The Government has declared a national state of emergency after yesterday's 6.3 magnitude earthquake in Christchurch.

At least 75 people have been confirmed dead in the earthquake, with the toll expected to rise significantly as more bodies are found and identified. The earthquake has devastated the centre of Christchurch, destroying buildings and infrastructure in the city.

Prime Minister John Key said a national emergency would allow the greatest possible coordination of local, national, and international resources to work on rescue and recovery efforts.

Civil Defence director John Hamilton will able to exercise control over the functions, duties, and powers of Civil Defence emergency management groups throughout the country.

Those powers would be exercised working in close support of and cooperation with Christchurch Mayor Bob Parker, and the Christchurch Civil Defence team.

Civil Defence minister John Carter will make a statement to Parliament this afternoon.

Mr Key said he would be telling Earthquake Recovery Minister Gerry Brownlee to solely focus on Christchurch, and pass on his other ministerial responsibilities to other ministers.

Mr Key said the quake had brought "death and destruction on a dreadful scale".

He said there was no question the earthquake would have a significant economic impact on Christchurch and New Zealand, given the damage to the city's CBD.

The central city was likely to be out of action for some time.

"We're going to have to go back and reassess every building."

Mr Key said the first earthquake was estimated to have cost between $6bn and $8bn. Initial advice suggested the bill for yesterday's quake would be far more costly.

"We can afford that," said Mr Key but he said it would put a dent in the EQC's and the Government's resources.

Following this morning's media briefing, Mr Key planned to immediately head back to Christchurch.

What a national state of emergency entails

Declaring a national state of emergency is an option when a disaster or other event is or is likely to be of such severity that it is beyond the resources of the local Civil Defence groups.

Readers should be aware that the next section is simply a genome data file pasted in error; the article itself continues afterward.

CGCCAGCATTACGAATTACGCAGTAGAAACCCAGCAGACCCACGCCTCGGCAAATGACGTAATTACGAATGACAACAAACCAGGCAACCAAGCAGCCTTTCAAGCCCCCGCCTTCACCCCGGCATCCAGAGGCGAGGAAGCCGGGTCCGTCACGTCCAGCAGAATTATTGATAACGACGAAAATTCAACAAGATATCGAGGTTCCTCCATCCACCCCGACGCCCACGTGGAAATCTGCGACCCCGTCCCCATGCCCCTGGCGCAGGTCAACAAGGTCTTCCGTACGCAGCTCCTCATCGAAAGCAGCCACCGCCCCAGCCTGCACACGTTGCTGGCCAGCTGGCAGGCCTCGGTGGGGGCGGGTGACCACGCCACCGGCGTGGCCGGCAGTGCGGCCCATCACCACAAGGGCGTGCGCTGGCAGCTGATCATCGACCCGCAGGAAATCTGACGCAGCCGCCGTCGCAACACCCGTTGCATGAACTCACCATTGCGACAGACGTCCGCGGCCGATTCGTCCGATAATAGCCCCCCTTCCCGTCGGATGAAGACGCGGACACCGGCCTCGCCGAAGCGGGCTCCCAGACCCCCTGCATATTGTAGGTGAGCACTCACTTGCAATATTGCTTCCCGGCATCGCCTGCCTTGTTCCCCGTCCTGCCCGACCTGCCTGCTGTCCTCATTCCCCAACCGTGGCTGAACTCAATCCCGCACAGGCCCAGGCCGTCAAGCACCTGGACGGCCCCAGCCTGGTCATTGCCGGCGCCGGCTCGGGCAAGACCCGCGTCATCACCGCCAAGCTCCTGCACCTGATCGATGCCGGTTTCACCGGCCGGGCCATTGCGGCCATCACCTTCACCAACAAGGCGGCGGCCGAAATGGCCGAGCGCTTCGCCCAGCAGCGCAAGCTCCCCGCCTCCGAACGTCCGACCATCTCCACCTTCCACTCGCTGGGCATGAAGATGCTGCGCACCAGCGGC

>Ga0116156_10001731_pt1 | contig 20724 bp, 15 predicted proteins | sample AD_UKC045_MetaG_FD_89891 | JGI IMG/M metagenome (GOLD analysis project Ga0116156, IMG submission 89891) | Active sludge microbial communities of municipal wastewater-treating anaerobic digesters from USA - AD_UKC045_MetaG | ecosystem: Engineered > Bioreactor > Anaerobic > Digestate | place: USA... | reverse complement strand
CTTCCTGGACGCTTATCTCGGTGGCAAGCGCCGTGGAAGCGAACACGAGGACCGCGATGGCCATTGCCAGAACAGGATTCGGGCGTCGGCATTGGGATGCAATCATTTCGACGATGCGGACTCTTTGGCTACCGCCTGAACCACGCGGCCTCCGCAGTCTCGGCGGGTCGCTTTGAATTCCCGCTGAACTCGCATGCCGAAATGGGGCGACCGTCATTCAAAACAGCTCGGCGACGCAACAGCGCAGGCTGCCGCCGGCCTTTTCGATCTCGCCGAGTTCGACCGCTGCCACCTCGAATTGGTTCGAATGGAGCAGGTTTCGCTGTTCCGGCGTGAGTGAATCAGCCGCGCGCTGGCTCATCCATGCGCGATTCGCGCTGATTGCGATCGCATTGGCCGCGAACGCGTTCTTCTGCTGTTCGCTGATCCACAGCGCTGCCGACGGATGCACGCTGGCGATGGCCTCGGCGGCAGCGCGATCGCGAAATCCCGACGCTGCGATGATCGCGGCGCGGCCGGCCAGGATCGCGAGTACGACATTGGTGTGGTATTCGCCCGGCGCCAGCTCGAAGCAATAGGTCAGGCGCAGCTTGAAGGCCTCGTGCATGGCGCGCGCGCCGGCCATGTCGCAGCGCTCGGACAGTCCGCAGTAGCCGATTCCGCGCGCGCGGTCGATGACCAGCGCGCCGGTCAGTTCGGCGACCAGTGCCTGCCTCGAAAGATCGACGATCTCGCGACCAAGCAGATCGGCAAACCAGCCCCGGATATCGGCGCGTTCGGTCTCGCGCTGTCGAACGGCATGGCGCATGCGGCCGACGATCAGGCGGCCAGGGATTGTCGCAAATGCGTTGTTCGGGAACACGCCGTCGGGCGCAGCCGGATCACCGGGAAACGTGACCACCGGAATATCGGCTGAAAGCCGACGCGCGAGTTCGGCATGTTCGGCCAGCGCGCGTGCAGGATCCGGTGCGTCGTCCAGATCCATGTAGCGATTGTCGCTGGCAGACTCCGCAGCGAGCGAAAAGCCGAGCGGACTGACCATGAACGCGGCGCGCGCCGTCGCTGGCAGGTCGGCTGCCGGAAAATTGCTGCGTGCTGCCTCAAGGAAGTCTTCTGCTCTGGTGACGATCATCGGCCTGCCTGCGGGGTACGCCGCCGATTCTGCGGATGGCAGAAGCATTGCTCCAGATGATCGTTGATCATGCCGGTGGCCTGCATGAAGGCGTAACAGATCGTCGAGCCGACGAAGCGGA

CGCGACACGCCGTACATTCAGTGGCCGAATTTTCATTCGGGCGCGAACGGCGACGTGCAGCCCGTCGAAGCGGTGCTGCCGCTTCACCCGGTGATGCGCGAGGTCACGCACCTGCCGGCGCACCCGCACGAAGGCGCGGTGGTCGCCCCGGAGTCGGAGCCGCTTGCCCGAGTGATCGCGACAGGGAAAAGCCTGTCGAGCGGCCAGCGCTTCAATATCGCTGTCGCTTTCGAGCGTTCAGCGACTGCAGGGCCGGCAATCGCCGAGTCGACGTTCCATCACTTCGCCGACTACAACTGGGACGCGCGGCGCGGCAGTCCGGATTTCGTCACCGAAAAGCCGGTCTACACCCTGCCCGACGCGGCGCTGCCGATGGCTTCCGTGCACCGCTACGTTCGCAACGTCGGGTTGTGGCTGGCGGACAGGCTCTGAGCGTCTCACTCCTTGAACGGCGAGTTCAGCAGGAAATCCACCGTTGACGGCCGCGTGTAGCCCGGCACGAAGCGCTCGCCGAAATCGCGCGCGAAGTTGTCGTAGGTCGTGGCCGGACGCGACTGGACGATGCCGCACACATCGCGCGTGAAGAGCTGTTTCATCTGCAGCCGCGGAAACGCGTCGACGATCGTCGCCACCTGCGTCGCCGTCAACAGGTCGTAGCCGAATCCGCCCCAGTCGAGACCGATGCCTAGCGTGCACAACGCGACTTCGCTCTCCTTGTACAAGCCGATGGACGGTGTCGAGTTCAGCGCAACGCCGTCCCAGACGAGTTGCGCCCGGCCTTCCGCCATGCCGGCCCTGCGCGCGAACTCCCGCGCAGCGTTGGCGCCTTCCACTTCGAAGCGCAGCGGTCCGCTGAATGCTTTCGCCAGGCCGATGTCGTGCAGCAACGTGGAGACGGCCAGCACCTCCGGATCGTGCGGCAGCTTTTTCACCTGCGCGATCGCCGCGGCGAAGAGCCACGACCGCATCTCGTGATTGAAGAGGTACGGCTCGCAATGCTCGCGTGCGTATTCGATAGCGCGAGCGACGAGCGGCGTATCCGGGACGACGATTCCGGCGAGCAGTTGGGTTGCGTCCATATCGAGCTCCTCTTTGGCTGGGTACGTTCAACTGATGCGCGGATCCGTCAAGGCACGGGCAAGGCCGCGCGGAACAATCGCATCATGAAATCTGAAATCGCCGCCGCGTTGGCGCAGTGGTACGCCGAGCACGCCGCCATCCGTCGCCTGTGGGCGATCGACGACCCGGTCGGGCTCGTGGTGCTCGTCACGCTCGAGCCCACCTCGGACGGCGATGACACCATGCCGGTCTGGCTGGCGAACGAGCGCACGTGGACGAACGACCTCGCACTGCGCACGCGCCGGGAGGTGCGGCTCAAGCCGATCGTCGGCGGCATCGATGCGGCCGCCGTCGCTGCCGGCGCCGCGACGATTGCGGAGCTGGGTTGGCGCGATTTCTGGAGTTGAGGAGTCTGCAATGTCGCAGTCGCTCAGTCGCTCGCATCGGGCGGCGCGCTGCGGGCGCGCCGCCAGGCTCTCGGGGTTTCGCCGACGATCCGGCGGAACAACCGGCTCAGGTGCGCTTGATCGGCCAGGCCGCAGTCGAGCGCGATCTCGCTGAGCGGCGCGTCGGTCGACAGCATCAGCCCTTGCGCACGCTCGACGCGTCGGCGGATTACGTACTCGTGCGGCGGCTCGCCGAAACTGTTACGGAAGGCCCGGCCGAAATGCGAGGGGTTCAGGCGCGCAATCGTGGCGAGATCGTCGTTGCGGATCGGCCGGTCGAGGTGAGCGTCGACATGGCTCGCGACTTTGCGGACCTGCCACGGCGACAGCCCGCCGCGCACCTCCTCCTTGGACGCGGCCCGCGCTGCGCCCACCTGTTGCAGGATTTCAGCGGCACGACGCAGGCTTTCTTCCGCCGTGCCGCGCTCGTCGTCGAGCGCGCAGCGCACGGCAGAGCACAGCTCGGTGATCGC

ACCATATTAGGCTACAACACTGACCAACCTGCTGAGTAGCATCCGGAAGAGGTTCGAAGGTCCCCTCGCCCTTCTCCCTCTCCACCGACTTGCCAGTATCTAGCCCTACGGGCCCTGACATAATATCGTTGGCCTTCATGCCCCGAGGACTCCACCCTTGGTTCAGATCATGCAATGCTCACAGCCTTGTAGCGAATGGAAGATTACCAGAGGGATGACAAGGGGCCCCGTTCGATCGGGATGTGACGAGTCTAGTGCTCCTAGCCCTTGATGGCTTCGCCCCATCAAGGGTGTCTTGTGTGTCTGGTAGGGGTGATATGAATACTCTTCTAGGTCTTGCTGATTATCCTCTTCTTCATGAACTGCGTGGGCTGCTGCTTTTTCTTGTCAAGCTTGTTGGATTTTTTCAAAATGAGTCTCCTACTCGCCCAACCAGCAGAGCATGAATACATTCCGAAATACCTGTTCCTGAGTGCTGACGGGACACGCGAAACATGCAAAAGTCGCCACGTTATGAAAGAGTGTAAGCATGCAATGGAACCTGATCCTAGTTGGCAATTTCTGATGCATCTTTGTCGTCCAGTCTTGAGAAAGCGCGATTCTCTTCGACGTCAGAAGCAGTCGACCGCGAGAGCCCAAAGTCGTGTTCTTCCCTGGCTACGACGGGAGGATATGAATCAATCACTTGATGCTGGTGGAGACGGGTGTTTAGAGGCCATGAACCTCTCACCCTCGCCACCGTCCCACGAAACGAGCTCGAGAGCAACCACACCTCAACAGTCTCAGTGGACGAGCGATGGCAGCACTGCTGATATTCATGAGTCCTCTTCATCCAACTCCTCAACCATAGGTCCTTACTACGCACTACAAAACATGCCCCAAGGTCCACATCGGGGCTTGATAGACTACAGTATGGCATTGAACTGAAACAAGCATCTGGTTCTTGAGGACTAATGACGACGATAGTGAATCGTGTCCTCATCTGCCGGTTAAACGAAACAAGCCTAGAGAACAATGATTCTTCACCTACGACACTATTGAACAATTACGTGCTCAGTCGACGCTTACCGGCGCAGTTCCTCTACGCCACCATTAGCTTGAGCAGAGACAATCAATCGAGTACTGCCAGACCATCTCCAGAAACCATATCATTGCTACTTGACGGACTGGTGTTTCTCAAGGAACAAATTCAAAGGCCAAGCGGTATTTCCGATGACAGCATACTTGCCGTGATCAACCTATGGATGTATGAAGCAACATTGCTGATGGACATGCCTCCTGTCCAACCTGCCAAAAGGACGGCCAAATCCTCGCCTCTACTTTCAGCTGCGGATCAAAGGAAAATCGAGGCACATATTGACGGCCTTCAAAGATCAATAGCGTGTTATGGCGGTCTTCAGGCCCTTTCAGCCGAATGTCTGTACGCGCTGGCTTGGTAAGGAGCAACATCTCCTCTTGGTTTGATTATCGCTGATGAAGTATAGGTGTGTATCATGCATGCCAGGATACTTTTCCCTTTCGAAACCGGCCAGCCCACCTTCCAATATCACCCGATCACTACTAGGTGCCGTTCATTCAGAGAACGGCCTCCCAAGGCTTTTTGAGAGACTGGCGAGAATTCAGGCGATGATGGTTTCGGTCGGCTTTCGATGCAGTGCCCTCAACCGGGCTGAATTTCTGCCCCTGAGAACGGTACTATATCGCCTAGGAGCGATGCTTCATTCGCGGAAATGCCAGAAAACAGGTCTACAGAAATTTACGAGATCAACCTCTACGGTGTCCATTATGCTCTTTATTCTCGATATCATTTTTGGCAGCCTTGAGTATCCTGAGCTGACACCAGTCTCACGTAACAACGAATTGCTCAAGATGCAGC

It provides for a national resources to be marshalled to perform emergency functions and tasks such as:

* rescues
* evacuations from dangerous areas and the closing off of buildings, homes and other premises, public places and roads.
*setting up first aid posts
*providing relief such as emergency food, clothing and shelter
*regulating road, air and sea traffic
*undertaking the emergency disposal of bodies

It also allows authorities to requisition any land, building, vehicle, animal, boat, equipment, construction materials, bedding, food and medical supplies considered necessary for the preservation of human life.

New Zealand flags are flying at half mast on all Government buildings today to honour the victims of yesterday's devastating quake in Christchurch.

Mr Key requested the flags on all public buildings be half-masted indefinitely.

The gesture is intended as a mark of respect for those who have been killed, injured or left with damaged homes.


Civil Defence said welfare centres had been busy overnight, as had hospitals and medical facilities.

About 950 people spent the night at two welfare centres, at Hagley Park and Burnside High School, where blankets, food, sanitation were supplied.

Social Development Minister Paula Bennett said more welfare centres would be opened once buildings were declare safe to use.

"The advice is to stay at home if people can and to check on their neighbours and if they need any help or advice, call the Government helpline," she said.

The 0800 779997 helpline will operate 24 hours, providing information, advice and transferring calls through to other appropriate agencies.

"Financial assistance will also be made available to those who need it, we have the ability to provide Civil Defence emergency payments and other assistance is available," Ms Bennett said.

Telecommunications were patchy and many residents did not have drinking water.

Roger Sutton, CEO of Orion Power, said half the city was still without power but he hoped that by the end of today that 70-80 percent of the city would be back online.

Christchurch Mayor Bob Parker told Breakfast at least six schools would be used as water distribution centres. Water tankers would be sent to them today for people to collect water from. The schools were Lyttelton, Redcliffs, South New Brighton, Shirley, Wainoni and Phillipstown. Steps were also under way to get food supplies in.

Mayor Parker urged people to stay at home, saying the city was effectively "closed" for at least the next three days.

He said portable toilets were being brought into the city to help ease the impact of waste water.

People with minor injuries were advised to go to smaller medical centres around the city rather than Christchurch Hospital, he said.

Christchurch Airport reopened for domestic flights this morning and it is expected the backlog will be cleared by the end of the day.

Christchurch International Airport will reopen for international flights this afternoon, with the first arrival expected at 3.20pm.

Check-in counters will open at midday, but airport chief executive Jim Boult said people should not come out to the airport unless they have a confirmed booking on an international flight.

Aftershocks continued to hit Christchurch overnight, the largest a 4.8 magnitude tremor 10km south-west of the city at a depth of 7km at 9.21pm.

There have been at least 11 more quakes over magnitude 4, with the latest a magnitude 3.6 struck at 10.10am, 10km east of Christchurch, GNS Science reported.


Information about what's been damaged in the aftermath of the magnitude 6.3 earthquake and where people can get help: